The 101 on Zoom

Six months into the “new normal” with no “back to normal” in sight, a properly outfitted home office is no longer a nicety, it’s a necessity. Say good-bye for now to those sit-around-the-conference-table meetings and hello to your home-based business discussions via Zoom. 

So, how do you go about setting up Zoom? It’s pretty easy…and the best part is it’s free! There is a Pro version available for about $15 a month, but most people will find that the free version (Zoom Basic) provides plenty of capabilities and features to get through a few online meetings a week. 

To download and install the Zoom Application: Go to https://zoom.us/download and from the Download Center, click on the Download button under “Zoom Client for Meetings.” This application will automatically download when you start your first Zoom meeting.  

This free version gives you unlimited 1:1 video calling and group calls. Take note that there is a 40-minute time limit if you’re the meeting host, but we’re finding that the time limit is often automatically extended. 

If you decide to go with the monthly fee Zoom Pro version, you’ll get all the Basic capabilities in addition to enhanced administration controls on meetings plus cloud recording. It’s wise to compare plans to see which one best suits your needs.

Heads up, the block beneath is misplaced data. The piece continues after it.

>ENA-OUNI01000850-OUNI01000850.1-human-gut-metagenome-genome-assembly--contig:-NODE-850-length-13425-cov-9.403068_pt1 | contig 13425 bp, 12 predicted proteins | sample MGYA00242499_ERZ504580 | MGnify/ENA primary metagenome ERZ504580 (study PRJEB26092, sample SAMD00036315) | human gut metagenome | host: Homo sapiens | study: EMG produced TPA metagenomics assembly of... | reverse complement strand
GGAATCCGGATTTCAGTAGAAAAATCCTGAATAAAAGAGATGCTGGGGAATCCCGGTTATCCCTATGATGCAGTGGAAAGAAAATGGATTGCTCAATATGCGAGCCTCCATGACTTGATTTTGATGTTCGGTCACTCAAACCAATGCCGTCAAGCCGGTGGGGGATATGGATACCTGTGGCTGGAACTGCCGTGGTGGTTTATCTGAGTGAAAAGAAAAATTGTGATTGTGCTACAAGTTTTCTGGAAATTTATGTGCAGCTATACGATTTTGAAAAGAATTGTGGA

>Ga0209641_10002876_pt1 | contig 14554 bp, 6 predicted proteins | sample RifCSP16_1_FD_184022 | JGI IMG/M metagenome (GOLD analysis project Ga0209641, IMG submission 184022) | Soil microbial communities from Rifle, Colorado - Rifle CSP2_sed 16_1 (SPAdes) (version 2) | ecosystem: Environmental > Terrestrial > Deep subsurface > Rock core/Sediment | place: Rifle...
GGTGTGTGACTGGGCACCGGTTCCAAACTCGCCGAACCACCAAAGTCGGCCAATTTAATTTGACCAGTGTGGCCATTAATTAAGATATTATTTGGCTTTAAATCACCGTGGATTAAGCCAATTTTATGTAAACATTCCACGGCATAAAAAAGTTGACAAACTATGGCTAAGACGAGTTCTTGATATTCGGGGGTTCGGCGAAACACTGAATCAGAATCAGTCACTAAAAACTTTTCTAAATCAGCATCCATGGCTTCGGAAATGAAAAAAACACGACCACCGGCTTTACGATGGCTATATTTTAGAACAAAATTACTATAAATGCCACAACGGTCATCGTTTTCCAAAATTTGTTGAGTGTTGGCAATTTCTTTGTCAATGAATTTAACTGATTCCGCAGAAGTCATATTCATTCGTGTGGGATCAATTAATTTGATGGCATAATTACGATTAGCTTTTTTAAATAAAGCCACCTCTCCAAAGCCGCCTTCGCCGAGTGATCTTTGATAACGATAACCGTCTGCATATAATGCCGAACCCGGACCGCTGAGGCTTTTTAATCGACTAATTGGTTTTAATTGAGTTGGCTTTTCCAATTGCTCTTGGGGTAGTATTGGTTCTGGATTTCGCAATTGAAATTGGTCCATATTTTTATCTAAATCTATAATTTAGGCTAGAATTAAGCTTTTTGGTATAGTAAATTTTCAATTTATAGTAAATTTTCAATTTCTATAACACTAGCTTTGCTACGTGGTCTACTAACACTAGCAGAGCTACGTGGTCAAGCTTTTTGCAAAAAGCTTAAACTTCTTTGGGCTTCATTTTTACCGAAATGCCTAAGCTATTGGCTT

Your PC or laptop probably has a built-in camera and audio capability, but if you’re attending quite a few Zoom meetings you might want to invest in a quality webcam and microphone. A good wireless headset is a plus; or if cost is an issue, a pair of mic-enabled headphones can do the trick. 

Lighting is critical for a good Zoom experience. Try to have your face lit by a close by window or invest in a small webcam light.  

If you’ve been working from home for a while, you may have noticed that your Internet connection isn’t as strong as your office network. So, if you’re working while other members of the family are likewise working or streaming movies, playing games, etc. then you might have some bandwidth issues.  But rest easy because Zoom is optimized for efficiency, even when bandwidth is compromised. 

Once you have the Zoom software and setup squared away, go to www.zoom.us/test to see if your video and audio are working. You’ll be prompted through the quick test and come away from it knowing that your communication settings are in good shape. 

Don’t forget about proper background appearance when on a Zoom meeting video. If you’re working from a kitchen table, try not to have a pile of dirty dishes as your backdrop! That goes for any other visual distractions. A fairly blank slate background will keep things professional…and professional is definitely the attitude you want to convey during a Zoom meeting. 

For more information on this and other home office matters, don’t hesitate to contact us at info@pulsetechnology.com.  

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